Two-factor authentication has been slowly falling out of favor with cybersecurity professionals, especially for SMS applications. The U.S. National Institute of Standards and Technology One (NIST) is the latest group to criticize the system. In a recent Digital Authentication Guideline paper, the agency recommended phasing out the system it considers insecure. This is an important development because NIST is one of the U.S. government’s top authorities on cybersecurity.
The issues raised by NIST about SMS 2FA focuses on the fact that the messages involved in the authentication can be intercepted and sent to a different location. Many companies use SMS two-factor authentication, but the SMS form is especially exploitable because of flaws associated with mobile devices and voice-over-internet protocol (VoiP) services.
The paper strongly urges authentication processes to use biometrics, recommending that it “be used with another authentication factor (something you know or something you have).” The problem here is that just like SMS messages, biometrics can be spoofed. But since it is much easier to intercept messages via Man-in-the-Middle attacks, biometrics is still a viable option.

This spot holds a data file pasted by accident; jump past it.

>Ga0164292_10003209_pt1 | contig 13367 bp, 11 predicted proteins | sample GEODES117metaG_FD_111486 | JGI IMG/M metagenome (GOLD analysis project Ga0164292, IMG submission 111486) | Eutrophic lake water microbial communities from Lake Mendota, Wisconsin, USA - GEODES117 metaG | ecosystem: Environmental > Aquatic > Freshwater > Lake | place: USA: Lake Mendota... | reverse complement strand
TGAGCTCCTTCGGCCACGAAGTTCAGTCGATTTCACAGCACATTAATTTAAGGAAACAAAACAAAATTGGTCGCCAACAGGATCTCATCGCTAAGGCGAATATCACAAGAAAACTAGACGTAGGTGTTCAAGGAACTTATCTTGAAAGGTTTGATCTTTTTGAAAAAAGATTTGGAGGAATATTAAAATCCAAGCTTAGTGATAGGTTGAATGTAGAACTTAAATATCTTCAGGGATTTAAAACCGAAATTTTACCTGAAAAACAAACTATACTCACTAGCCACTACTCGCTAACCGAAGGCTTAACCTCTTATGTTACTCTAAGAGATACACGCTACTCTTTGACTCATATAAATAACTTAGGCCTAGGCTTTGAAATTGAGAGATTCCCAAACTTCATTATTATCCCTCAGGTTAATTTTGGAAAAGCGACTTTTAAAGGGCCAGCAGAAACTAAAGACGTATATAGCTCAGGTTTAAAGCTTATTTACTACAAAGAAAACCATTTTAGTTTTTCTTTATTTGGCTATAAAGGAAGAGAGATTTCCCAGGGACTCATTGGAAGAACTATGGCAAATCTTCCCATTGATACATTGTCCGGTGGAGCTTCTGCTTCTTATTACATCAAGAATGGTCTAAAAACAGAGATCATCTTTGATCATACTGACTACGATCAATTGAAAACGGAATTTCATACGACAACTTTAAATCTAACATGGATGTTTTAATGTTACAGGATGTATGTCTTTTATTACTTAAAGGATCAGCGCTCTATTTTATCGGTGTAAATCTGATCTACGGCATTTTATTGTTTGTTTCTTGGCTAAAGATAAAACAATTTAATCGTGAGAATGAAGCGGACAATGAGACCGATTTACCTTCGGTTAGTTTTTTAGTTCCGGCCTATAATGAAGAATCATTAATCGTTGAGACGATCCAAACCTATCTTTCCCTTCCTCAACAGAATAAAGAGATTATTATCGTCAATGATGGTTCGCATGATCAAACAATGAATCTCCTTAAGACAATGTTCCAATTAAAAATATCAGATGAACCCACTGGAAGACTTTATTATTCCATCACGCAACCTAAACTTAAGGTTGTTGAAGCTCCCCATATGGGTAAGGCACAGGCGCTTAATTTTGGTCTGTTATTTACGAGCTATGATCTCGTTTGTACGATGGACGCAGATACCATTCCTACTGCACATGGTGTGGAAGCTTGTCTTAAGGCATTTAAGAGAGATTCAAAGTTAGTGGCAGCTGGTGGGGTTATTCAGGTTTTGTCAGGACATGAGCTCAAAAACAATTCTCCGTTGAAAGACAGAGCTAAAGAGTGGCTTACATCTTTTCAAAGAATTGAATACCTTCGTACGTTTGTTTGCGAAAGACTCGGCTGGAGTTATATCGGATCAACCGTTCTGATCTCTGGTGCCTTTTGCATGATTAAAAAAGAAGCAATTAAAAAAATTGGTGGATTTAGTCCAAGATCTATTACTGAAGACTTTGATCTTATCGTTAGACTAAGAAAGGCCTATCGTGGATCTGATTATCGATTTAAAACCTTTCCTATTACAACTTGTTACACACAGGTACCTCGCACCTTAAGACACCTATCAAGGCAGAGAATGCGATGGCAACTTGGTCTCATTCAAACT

It should be noted that the slow elimination of 2FA via SMS will be just that: a slow process be plagued by countless hurdles. These changes to biometrics or other potential options will not be implemented overnight as we are talking about a massive overhaul of how companies allow users to verify their identities. It is telling, however, that NIST is also opening comments to the public via GitHub about the Digital Authentication Guideline paper. The agency emphasizes that the paper is only a preview of what may happen when SMS 2FA is eliminated, and as such there will be a two- to three-week period allowing for comments on the agency’s findings.
Google, Facebook, and other companies have been moving away from 2FA via SMS toward more secure options. It is likely in the next few years we will see the system eliminated entirely.